Friday, February 23, 2007


A friend of mine lent me a book this week.
It’s an architecture atlas that showcases amazing building projects from around the world. With building a new shul on my mind, I found it very interesting. There are some amazing architectural feats around the world, and some very bold projects.

China boasts striking, futuristic skyscrapers, while New York is planning its new WTC tower complex. In Dubai, they’re creating man-made islands that look like a world map (buy your piece of the planet) and at home in SA, we’re about to begin creating stadiums for the Soccer World Cup in 2010.

But, none of these projects is as ambitious as the one commissioned in this week’s Parsha. That project is beyond anything ever attempted- or even imagined- by humans. Ironically, the only way to complete that project is to be half-baked.

Unveiled in the blazing hot desert, with almost no available natural resources, Moses’ project called on the people to build a Home. The Home would be simple- only 500 square metres, comprising just two rooms and a courtyard.

The catch? This small place was to be G-d’s home.

Impossible? Yes.

Doable? Apparently.

To get the project off the ground, Moshe called on the people to donate their gold, silver, copper, precious stones and other materials. He also taxed them all with a half-shekel tax. This money would be used to maintain the Tabernacle, G-d’s home in the Universe.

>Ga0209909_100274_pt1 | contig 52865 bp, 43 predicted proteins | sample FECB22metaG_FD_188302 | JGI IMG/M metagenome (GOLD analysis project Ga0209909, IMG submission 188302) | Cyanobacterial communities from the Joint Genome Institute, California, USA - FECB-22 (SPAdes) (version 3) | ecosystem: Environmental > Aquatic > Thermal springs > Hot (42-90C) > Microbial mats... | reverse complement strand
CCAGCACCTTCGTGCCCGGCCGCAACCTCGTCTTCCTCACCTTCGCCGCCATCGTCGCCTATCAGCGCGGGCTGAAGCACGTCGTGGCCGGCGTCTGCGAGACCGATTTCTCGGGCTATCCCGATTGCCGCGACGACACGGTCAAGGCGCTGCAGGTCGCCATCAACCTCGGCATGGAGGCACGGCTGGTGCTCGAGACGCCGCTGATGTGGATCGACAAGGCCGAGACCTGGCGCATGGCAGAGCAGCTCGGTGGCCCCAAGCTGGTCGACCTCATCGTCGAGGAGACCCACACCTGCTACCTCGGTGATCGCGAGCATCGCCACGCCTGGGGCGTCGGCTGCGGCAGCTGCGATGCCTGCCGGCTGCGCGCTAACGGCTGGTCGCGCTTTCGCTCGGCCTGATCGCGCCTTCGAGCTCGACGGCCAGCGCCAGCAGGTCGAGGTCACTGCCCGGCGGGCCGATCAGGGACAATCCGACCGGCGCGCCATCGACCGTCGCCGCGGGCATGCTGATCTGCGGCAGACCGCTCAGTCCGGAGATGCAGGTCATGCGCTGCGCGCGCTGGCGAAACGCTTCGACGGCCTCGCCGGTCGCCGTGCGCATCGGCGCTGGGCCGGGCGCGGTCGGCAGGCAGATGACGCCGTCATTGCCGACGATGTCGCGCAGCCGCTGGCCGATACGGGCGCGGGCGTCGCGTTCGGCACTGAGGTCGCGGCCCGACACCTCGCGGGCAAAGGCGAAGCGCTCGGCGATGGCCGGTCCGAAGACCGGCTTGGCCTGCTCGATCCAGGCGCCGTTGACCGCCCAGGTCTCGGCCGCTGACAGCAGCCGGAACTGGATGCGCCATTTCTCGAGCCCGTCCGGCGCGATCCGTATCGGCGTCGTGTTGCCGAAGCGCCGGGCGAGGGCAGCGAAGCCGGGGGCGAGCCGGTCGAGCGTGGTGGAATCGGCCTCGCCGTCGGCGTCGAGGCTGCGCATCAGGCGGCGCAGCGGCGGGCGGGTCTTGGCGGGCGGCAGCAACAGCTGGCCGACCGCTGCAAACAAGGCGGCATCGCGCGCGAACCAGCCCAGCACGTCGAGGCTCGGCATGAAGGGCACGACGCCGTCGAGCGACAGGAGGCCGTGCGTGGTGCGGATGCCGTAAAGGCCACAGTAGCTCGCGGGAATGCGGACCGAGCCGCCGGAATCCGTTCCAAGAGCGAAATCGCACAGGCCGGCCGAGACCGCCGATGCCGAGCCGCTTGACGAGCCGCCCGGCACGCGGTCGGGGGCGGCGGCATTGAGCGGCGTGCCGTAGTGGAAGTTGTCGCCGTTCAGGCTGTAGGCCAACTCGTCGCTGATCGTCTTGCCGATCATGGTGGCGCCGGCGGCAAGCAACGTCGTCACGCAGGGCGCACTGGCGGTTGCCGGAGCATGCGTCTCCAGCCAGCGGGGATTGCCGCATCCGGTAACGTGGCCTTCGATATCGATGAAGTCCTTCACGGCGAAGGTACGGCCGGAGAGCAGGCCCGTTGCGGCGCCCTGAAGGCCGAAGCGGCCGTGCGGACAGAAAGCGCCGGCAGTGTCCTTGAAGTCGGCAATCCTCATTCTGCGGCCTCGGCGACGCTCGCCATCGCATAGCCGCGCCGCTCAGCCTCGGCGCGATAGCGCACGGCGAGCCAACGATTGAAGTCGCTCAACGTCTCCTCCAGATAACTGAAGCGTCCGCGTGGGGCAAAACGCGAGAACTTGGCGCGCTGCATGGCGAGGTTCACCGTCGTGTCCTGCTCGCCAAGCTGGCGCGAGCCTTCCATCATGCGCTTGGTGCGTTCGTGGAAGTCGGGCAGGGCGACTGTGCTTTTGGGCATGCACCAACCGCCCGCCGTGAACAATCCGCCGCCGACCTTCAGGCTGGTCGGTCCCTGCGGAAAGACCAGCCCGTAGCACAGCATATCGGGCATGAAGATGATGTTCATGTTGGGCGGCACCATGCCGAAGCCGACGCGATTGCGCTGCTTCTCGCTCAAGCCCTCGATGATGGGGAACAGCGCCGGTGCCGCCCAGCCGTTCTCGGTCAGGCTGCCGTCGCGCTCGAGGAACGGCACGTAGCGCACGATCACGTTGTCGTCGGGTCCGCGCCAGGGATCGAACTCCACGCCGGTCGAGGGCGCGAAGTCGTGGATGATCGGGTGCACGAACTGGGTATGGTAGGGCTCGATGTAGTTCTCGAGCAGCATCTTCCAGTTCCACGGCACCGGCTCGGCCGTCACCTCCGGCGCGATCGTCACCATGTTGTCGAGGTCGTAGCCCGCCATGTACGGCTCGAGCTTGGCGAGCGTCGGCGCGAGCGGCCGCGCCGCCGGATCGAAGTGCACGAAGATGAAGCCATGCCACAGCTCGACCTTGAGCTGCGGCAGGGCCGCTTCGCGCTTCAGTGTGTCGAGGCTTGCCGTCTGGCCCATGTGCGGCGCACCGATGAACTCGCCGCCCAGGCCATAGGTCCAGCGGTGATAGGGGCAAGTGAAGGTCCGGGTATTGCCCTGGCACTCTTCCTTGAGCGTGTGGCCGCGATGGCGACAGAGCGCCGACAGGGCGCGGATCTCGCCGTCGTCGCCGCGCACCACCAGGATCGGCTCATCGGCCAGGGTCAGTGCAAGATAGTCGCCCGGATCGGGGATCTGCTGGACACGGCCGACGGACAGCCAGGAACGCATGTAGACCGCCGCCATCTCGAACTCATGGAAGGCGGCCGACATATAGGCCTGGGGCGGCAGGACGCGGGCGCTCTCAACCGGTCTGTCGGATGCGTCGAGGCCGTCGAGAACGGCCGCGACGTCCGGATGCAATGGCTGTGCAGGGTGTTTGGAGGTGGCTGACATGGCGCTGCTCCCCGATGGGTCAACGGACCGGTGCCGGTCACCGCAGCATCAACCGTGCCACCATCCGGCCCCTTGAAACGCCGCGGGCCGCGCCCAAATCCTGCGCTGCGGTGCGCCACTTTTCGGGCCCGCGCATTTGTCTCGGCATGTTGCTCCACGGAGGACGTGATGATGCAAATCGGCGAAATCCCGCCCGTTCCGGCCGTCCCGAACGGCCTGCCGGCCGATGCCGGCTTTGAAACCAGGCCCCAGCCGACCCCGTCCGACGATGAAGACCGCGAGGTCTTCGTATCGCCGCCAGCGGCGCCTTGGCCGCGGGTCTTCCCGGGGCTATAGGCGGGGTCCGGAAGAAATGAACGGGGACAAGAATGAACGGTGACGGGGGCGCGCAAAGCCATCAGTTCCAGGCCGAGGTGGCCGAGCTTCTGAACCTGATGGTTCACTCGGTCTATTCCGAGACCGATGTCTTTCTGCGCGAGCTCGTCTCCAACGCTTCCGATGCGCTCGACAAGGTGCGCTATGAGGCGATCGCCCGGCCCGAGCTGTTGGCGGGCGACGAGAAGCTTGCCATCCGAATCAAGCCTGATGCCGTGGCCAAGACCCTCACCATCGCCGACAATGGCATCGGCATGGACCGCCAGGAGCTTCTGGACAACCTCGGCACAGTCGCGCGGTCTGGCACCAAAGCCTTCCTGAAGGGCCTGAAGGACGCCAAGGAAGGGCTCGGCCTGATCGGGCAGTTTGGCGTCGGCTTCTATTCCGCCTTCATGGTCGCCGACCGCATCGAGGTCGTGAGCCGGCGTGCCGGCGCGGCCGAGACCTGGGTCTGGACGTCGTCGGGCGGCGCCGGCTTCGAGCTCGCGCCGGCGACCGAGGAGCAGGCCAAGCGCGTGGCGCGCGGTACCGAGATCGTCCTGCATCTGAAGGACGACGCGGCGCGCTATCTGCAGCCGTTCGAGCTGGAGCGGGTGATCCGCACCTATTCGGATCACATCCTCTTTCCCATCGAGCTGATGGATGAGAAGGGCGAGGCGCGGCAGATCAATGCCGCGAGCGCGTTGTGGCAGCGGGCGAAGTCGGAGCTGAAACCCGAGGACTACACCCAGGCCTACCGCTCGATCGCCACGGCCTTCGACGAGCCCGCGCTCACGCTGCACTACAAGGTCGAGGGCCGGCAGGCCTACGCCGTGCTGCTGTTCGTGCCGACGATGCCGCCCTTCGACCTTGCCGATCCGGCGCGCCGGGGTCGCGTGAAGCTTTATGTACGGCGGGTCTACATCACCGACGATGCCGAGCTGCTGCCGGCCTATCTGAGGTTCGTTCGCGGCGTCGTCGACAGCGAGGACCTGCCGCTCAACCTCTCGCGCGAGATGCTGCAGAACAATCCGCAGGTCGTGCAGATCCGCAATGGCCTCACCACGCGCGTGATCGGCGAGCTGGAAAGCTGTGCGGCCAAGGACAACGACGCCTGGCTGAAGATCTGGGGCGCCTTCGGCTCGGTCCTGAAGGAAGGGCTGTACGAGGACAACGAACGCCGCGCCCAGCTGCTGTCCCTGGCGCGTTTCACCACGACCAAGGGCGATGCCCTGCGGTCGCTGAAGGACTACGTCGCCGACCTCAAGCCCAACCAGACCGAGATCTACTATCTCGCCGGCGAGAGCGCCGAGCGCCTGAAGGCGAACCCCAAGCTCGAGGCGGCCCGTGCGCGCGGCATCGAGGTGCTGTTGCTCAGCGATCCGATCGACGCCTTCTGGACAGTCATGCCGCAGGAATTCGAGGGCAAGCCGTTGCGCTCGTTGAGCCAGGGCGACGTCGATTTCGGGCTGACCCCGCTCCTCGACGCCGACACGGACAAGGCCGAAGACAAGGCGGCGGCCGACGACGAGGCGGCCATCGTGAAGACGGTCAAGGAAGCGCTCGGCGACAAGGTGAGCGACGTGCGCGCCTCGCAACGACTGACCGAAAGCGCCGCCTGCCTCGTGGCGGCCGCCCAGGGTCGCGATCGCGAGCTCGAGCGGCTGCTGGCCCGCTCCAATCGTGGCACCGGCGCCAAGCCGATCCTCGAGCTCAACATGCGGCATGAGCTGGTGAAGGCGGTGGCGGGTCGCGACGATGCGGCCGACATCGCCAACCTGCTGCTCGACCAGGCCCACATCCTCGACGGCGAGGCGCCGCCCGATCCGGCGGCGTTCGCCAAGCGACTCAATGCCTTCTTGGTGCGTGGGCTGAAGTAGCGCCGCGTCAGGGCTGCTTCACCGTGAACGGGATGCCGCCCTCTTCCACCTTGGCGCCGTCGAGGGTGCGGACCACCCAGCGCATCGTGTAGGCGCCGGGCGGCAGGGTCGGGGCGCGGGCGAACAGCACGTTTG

With all that gold and silver, you wonder why he wanted half a shekel donation.

Jewish thought identifies a fundamental lesson in this. No individual can build G-d’s home. As long as you perceive yourself as “complete”, you lack the capacity to create a home for the Infinite. As soon as you realize that you are only part of the picture- half a shekel- and you need at least one other person as your partner in progress, then you can achieve G-d’s dream.

G-d’s home doesn’t only belong in the desert. Over time, Jews have been led to China, New York, even Dubai and certainly South Africa- to build homes for G-d in all these places. As skyscrapers and malls shoot up around in an unprecedented global construction boom, we need to remember our own unique project.

Wherever a Jew is, he/ she can- must- transform his/ her environment into a better, more spiritual place.

You cannot do it alone, you need to partner with every other Jew you know. When you recognize you’re a halfwit on by yourself, you take the first step to do the impossible.

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